Other Sunday games

Buffalo at Cincinnati: These are two teams going in the opposite direction. Bills QB Ryan Fitzpatrick has been on fire during a 3-0 start and Fred Jackson is the NFL’s fourth-leading rusher, trailing only Darren McFadden in total scrimmage yards (477 to 418) among running backs. The Bills, who are averaging a NFL-high 37.7 points a game, have beaten the Bengals 10 straight times and will put a lot of pressure on rookie QB Andy Dalton, who does get WR Jerome Simpson back in the starting lineup.

Tennessee at Cleveland: This is a big game between two rookie head coaches in Tennessee’s Mike Munchak and Cleveland’s Pat Shurmur. Both teams need to get their running backs untracked. Chris Johnson still hasn’t cracked 100 yards — total — for the season! Meanwhile, the Browns’ Peyton Hillis, who is one of the toughest players in the NFL, has taken some crap for not playing with a strep throat last Sunday. Matt Hasselbeck will have to make do with WR Nate Washington after losing Kenny Britt for the season.

Pittsburgh at Houston: The Texans allowed 23 points in the fourth quarter to the high-powered Saints last Sunday and with Pittsburgh’s offensive line a juggled mess, it makes sense for Big Ben and Co. to come out throwing, maybe even with a no-huddle approach. The Texans don’t have good secondary depth. The Steelers can’t run a lick (85.7 yards a game) right now while the Texans will have Arian Foster in full gear. This could be a high-scoring affair.

Denver at Green Bay: The last time the Packers started a season 3-0 was 1996 and guess what happened? Brett Favre won his only Super Bowl, beating the Patriots in New Orleans. There is a huge talent-level gap between these two franchises because former Denver coach Josh McDaniels was a horrible draft picker. There’s a good chance that RB Knowshon Moreno and LB D.J. Williams return for the Broncos, who have their fingers crossed about pass rusher Elvis Dumervil.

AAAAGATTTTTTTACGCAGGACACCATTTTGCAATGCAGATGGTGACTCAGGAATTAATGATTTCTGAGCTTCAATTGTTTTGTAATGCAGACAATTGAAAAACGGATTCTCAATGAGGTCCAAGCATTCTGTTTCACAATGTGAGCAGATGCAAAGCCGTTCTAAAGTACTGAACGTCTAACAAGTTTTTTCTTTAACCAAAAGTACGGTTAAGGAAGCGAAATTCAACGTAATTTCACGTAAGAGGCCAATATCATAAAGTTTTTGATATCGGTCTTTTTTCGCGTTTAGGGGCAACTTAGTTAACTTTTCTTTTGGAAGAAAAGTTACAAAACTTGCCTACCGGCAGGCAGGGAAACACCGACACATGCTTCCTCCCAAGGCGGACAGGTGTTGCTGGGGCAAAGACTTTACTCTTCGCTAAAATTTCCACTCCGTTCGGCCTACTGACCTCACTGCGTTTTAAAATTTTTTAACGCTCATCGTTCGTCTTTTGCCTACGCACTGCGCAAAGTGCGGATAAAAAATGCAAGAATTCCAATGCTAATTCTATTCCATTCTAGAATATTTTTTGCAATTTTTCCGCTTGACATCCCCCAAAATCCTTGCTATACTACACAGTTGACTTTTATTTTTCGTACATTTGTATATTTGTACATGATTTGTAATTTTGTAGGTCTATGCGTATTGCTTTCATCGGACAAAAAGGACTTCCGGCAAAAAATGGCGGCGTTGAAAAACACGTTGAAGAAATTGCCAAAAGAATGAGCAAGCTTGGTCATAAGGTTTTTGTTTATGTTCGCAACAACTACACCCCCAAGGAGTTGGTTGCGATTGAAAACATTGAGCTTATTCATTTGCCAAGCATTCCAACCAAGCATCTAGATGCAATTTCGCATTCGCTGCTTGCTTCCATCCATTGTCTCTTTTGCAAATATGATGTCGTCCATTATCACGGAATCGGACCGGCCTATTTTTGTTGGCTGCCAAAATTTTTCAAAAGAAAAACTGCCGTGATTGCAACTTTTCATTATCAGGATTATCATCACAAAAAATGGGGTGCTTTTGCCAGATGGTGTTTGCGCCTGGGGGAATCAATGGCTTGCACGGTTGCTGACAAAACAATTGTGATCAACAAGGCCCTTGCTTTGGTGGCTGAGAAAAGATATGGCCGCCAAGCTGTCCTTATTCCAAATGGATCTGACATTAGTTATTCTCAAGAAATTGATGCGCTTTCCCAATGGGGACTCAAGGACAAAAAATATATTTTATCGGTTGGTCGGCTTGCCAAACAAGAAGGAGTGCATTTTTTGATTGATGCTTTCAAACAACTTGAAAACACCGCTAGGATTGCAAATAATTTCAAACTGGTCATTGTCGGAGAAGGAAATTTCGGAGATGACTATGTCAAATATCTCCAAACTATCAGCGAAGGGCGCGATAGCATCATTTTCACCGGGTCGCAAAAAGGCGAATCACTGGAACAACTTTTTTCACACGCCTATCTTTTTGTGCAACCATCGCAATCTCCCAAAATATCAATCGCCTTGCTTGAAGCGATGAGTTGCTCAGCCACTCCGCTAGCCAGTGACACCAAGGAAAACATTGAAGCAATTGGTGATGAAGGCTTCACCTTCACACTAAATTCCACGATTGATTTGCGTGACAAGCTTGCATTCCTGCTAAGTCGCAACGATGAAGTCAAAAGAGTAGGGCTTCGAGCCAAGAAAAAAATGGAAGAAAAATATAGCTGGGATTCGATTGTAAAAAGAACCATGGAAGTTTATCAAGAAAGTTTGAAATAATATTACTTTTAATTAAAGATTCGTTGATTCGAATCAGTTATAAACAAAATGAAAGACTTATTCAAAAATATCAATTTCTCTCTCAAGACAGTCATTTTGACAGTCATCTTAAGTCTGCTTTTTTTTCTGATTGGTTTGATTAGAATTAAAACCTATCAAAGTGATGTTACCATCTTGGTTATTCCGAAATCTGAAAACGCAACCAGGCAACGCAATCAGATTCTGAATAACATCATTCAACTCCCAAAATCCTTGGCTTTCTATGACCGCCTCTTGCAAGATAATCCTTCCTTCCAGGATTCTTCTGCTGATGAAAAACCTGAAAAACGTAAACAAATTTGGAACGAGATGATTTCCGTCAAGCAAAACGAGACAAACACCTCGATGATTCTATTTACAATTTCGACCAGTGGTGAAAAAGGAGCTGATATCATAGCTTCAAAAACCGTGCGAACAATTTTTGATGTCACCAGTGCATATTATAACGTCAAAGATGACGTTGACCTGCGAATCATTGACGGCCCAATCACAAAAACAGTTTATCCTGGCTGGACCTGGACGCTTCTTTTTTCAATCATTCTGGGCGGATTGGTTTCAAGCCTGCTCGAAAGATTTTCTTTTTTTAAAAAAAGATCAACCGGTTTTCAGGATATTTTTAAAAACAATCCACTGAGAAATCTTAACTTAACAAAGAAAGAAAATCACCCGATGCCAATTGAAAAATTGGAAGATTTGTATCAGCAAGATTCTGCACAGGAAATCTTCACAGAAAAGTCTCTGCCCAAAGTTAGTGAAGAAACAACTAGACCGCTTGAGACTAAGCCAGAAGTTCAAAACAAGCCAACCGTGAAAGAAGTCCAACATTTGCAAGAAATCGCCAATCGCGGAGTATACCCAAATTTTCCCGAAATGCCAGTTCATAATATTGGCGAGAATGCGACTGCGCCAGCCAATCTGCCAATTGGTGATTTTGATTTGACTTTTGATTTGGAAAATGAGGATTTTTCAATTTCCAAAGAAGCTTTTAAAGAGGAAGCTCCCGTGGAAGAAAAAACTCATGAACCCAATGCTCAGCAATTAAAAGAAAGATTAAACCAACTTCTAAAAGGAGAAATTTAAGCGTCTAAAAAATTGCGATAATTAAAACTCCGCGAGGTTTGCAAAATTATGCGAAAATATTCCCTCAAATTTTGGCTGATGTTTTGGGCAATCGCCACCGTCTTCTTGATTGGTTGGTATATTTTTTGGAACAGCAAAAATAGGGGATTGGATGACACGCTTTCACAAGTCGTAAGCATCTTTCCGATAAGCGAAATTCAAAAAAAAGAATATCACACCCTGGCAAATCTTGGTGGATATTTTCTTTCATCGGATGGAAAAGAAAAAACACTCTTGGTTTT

New England at Oakland: Patriots coach Bill Belichick talked at length this week about his head-coaching interview with Raiders owner Al Davis back in 1998, a job that ultimately went to Jon Gruden. Davis has never hired a defensive-minded head coach, but it’s interesting to speculate what might have happened had he hired Belichick. The Raiders can run all day while the Patriots’ offense leads the NFL with 540 yards a game. Jason Campbell is 9-6 as a starter in Oakland.

Miami at San Diego: The Dolphins just lost to the Browns, but they are catching the Chargers minus TE Antonio Gates and CB Quentin Jammer, and also while Philip Rivers has been struggling. San Diego’s offensive line hasn’t been playing very well and Miami’s best chance is to bring the house against Rivers, who has been intercepted six times and sacked six more times already. Miami’s Cameron Wake needs to have a dominating game.

N.Y. Jets at Baltimore: These two teams met in one of the ugliest games of last season, which the Ravens won 10-9 thanks to a few pass interference penalties. Jets coach Rex Ryan coached for 10 years in Baltimore, so this game is very important to him since he was passed over for the job that ultimately went to John Harbaugh. Ryan’s first job is to figure out his defense, which was run over by the Raiders last Sunday. Ray Rice doesn’t pound you like McFadden, but the Ravens are more balanced this season, which should continue tonight despite the continued absence of WR Lee Evans.